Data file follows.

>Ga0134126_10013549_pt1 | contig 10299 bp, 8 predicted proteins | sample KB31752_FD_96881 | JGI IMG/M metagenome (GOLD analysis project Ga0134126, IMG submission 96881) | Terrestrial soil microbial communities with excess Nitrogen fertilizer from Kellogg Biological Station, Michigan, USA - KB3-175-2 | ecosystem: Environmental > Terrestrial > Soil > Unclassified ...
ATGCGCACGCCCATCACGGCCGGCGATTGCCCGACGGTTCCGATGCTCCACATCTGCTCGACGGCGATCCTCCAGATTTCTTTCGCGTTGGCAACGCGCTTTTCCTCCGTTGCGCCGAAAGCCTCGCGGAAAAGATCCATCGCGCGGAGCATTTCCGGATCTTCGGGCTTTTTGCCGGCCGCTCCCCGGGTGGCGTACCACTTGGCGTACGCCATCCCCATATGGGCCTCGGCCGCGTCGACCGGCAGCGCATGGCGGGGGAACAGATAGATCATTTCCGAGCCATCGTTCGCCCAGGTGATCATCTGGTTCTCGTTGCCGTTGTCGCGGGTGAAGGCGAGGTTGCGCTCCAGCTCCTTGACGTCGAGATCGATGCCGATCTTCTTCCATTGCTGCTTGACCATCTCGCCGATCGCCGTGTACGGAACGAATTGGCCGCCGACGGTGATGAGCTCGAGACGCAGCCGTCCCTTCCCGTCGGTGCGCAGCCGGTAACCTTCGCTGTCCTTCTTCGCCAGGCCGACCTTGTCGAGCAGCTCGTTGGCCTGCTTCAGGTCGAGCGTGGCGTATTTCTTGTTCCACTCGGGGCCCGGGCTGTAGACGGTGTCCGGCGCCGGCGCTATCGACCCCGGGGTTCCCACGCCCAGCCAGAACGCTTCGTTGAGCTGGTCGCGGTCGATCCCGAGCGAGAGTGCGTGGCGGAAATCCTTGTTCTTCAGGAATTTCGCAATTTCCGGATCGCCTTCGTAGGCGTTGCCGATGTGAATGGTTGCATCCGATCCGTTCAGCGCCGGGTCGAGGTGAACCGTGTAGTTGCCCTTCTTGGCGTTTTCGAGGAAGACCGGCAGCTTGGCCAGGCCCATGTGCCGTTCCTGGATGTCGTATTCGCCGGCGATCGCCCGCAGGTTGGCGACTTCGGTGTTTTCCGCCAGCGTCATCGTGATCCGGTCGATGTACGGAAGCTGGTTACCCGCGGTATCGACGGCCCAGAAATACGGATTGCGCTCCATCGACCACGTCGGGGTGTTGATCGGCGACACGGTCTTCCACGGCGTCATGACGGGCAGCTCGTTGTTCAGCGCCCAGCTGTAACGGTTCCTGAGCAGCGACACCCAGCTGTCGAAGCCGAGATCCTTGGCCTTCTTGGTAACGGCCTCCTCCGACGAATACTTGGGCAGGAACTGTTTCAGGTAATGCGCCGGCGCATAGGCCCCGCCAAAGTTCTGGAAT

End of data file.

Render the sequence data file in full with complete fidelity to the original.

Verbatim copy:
>Ga0134126_10013549_pt1 | contig 10299 bp, 8 predicted proteins | sample KB31752_FD_96881 | JGI IMG/M metagenome (GOLD analysis project Ga0134126, IMG submission 96881) | Terrestrial soil microbial communities with excess Nitrogen fertilizer from Kellogg Biological Station, Michigan, USA - KB3-175-2 | ecosystem: Environmental > Terrestrial > Soil > Unclassified ...
ATGCGCACGCCCATCACGGCCGGCGATTGCCCGACGGTTCCGATGCTCCACATCTGCTCGACGGCGATCCTCCAGATTTCTTTCGCGTTGGCAACGCGCTTTTCCTCCGTTGCGCCGAAAGCCTCGCGGAAAAGATCCATCGCGCGGAGCATTTCCGGATCTTCGGGCTTTTTGCCGGCCGCTCCCCGGGTGGCGTACCACTTGGCGTACGCCATCCCCATATGGGCCTCGGCCGCGTCGACCGGCAGCGCATGGCGGGGGAACAGATAGATCATTTCCGAGCCATCGTTCGCCCAGGTGATCATCTGGTTCTCGTTGCCGTTGTCGCGGGTGAAGGCGAGGTTGCGCTCCAGCTCCTTGACGTCGAGATCGATGCCGATCTTCTTCCATTGCTGCTTGACCATCTCGCCGATCGCCGTGTACGGAACGAATTGGCCGCCGACGGTGATGAGCTCGAGACGCAGCCGTCCCTTCCCGTCGGTGCGCAGCCGGTAACCTTCGCTGTCCTTCTTCGCCAGGCCGACCTTGTCGAGCAGCTCGTTGGCCTGCTTCAGGTCGAGCGTGGCGTATTTCTTGTTCCACTCGGGGCCCGGGCTGTAGACGGTGTCCGGCGCCGGCGCTATCGACCCCGGGGTTCCCACGCCCAGCCAGAACGCTTCGTTGAGCTGGTCGCGGTCGATCCCGAGCGAGAGTGCGTGGCGGAAATCCTTGTTCTTCAGGAATTTCGCAATTTCCGGATCGCCTTCGTAGGCGTTGCCGATGTGAATGGTTGCATCCGATCCGTTCAGCGCCGGGTCGAGGTGAACCGTGTAGTTGCCCTTCTTGGCGTTTTCGAGGAAGACCGGCAGCTTGGCCAGGCCCATGTGCCGTTCCTGGATGTCGTATTCGCCGGCGATCGCCCGCAGGTTGGCGACTTCGGTGTTTTCCGCCAGCGTCATCGTGATCCGGTCGATGTACGGAAGCTGGTTACCCGCGGTATCGACGGCCCAGAAATACGGATTGCGCTCCATCGACCACGTCGGGGTGTTGATCGGCGACACGGTCTTCCACGGCGTCATGACGGGCAGCTCGTTGTTCAGCGCCCAGCTGTAACGGTTCCTGAGCAGCGACACCCAGCTGTCGAAGCCGAGATCCTTGGCCTTCTTGGTAACGGCCTCCTCCGACGAATACTTGGGCAGGAACTGTTTCAGGTAATGCGCCGGCGCATAGGCCCCGCCAAAGTTCTGGAAT